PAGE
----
The practical answer is "Much less than you can easily get from a decent magnet." My original, more technical answer is left below since it is the answer to the question as asked, but the useful answer is...
You can get a magnet much stronger than needed to pull up objects such as your knife example. You can lift much more using a small, cheap magnet.
I found a magnet on Amazon.com which is actually advertised as a magnet-fishing magnet. It is listed as having a 500-pound pull-force, is only a few inches across, weighs only a few pounds, and it even comes with an eyebolt already in it so you can easily tie to it for magnet-fishing. It cost about $50, but there are weaker ones for cheaper.
In fact, at 500-lb-pull, I wonder if your biggest problem will be trying to get objects unstuck from it when you want to remove them from the magnet. So going with a cheaper, weaker one is probably a good idea.
Original, more technical answer
Will a magnet with a 10 lb pull force lift a 10 lb object?
Not necessarily. The pull test is a laboratory test under ideal lab
conditions. It is the breakaway force required to separate a given
magnet from a flat 1018 steel plate. See attached MDFA Pull Test
When lifting an object with a magnet, many factors can affect the
ability of the magnet to lift a given weight. These factors include:
surface finish of magnet & object, flatness of magnet & object,
coating on either surface & acceleration of lifting motion.
So you need a magnet will a pull force that is greater than the weight of objects that you want to pull up, especially since your objects will not always be flat steel lying horizontally. However, it is probably safe to assume the above-mentioned tests were performed in air, and that the magnet would likely hold more under water. Still, as a rule of thumb, I would go with the tests to be safe and get a magnet with a pull force greater than the maximum weight you would like to be able to capture.
If you want to pull an object out of the muck at the bottom, that could be a lot harder. Depending on what an object is covered in at the bottom of the water, you might not even be able to pull it out if you were down there and tugging on it directly, so this is highly variable, too much for me to go into. Consider what it is like when you get a foot trapped in the mud or in the muck at the bottom of a pond or similar. If you had a long pole to jam down and release some pressure, that might help.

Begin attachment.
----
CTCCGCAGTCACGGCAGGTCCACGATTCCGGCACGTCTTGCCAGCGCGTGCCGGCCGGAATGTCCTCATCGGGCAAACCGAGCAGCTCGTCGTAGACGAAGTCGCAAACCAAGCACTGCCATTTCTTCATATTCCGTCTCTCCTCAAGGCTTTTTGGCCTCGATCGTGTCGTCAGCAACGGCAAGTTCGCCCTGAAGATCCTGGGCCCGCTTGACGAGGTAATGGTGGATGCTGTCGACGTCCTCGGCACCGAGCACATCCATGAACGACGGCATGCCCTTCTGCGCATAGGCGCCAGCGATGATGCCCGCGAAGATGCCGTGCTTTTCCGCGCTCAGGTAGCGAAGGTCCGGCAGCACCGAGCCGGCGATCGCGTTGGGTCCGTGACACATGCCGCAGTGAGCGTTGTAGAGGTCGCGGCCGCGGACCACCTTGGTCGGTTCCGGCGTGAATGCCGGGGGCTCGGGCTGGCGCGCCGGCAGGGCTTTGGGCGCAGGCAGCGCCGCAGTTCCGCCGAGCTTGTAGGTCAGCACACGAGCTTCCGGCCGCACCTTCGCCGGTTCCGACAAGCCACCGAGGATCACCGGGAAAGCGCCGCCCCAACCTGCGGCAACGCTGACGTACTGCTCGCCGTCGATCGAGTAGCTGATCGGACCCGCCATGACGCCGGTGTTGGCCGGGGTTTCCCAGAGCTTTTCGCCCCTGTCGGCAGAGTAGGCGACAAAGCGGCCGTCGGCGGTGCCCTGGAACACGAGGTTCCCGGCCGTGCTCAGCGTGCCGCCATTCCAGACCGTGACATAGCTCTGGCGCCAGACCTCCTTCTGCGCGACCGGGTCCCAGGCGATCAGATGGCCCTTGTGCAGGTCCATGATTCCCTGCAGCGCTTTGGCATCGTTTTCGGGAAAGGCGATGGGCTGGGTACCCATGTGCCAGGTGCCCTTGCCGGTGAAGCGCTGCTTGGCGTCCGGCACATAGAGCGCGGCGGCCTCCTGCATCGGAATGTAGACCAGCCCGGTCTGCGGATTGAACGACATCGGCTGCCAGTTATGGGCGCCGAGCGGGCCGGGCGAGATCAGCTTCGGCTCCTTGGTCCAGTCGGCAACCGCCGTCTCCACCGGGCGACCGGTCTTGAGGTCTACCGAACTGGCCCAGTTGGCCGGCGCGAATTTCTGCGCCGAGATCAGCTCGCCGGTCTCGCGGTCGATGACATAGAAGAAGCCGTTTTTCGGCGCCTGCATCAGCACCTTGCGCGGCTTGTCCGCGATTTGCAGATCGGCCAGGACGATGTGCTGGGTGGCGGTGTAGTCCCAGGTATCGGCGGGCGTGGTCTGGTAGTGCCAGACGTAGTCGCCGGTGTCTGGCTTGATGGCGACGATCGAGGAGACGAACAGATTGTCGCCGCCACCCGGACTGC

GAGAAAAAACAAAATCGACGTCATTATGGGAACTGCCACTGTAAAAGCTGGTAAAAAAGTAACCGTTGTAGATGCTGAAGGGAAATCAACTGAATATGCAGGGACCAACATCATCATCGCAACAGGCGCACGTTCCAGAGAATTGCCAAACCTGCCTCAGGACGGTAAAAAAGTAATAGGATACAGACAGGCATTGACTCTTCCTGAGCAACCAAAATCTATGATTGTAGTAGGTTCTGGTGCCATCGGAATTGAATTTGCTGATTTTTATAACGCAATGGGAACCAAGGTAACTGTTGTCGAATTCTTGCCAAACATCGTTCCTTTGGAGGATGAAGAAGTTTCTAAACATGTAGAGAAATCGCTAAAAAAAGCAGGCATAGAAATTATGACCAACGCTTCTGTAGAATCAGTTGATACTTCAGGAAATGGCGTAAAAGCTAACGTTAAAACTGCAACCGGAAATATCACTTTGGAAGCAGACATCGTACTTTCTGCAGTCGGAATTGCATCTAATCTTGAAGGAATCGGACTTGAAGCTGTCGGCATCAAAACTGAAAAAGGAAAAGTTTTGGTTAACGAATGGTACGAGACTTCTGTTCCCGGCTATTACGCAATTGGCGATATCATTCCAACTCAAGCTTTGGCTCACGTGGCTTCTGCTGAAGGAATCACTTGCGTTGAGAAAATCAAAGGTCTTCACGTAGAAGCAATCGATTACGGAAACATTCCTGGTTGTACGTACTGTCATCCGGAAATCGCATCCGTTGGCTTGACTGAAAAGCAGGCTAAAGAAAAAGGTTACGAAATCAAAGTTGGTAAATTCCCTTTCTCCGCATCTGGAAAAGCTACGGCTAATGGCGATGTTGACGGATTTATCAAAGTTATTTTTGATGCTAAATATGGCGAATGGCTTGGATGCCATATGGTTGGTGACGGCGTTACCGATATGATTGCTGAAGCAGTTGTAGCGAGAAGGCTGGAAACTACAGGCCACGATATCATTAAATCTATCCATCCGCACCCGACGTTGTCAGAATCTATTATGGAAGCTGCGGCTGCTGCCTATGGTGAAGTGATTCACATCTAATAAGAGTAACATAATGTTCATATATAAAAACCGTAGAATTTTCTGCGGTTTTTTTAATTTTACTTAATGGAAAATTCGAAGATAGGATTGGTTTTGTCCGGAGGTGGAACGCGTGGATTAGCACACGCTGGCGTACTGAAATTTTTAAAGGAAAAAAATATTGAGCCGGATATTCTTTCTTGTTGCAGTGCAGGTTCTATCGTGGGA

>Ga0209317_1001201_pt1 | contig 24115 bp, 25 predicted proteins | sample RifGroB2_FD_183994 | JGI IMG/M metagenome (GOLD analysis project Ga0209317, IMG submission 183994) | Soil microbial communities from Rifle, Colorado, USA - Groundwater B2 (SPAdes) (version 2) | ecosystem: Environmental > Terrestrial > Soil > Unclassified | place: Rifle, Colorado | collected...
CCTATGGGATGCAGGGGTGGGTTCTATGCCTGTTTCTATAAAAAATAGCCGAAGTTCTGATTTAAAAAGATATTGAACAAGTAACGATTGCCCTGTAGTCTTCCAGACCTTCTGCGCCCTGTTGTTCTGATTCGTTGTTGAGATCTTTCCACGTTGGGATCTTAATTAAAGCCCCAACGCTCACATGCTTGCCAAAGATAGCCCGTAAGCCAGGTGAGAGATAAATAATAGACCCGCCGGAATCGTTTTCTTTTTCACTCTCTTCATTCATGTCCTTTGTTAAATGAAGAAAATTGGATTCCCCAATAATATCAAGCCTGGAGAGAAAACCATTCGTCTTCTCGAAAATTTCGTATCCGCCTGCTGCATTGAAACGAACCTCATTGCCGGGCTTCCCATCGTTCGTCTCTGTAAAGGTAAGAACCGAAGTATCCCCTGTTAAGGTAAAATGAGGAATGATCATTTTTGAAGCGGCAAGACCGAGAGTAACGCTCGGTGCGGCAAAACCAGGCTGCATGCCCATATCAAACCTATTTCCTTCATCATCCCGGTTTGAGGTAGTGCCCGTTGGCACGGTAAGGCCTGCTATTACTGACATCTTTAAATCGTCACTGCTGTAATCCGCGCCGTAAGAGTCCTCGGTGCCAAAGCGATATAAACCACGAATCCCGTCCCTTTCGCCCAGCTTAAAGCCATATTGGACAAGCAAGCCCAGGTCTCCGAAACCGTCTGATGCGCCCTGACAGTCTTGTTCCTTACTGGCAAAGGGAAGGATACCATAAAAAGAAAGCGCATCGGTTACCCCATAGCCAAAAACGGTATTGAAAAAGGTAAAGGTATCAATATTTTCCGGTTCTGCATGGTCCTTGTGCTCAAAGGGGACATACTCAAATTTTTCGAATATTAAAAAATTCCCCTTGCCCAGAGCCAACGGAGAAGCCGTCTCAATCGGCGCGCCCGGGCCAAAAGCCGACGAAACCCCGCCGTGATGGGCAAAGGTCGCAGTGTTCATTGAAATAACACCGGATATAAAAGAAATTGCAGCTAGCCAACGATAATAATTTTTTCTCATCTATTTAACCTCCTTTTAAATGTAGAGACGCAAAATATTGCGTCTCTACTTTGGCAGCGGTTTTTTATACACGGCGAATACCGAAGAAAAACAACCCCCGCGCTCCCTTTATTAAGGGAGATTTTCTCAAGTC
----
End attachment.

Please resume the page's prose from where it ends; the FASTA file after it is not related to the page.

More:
If you want to be able to attract objects without having to touch them directly (ie: at a distance), that requires a lot, lot stronger magnet. Magnetic force is inversely proportional to the cube of the distance, meaning that the pull drops drastically even at very short distances. So you will need to be essentially dragging the magnet right over top of the object, making contact with it. If you want to avoid direct contact and snag something even if you miss it by an inch, or worse yet a few inches, then get a very much stronger magnet.
Can I buy a magnet by pull weight?
I did not know much about buying magnets, and whenever I have bought one at a store before I have always just held it up to something and said "Yup, feels strong enough for what I want." But it appears that you can indeed buy them by pull weight.
Googling "buy magnet by pull weight" produces magnets for sale with pull weight identified.
For example, the second hit for me on the Google query is a 2.4-pound-pull magnet from Wal-Mart that comes in a pack of 2 for $2.14.
Anything beyond that is probably beyond a simple TGO answer and would require a question on engineering.SE, and they might close it as too broad since it would depend on the buoyancy of the object if it is not solid steel/iron all the way through, and depth that you are fishing at since buoyancy involves not just the mass/volume of the buoyant object but also that of the medium it is weighed in, and water weighs more the deeper you go.
So it sounds as simple as deciding what the heaviest object is that you want and buying a magnet of at least that "pull-weight" strength. So for small objects like knives a very cheap 1-pound pull-weight magnet sounds more than plenty.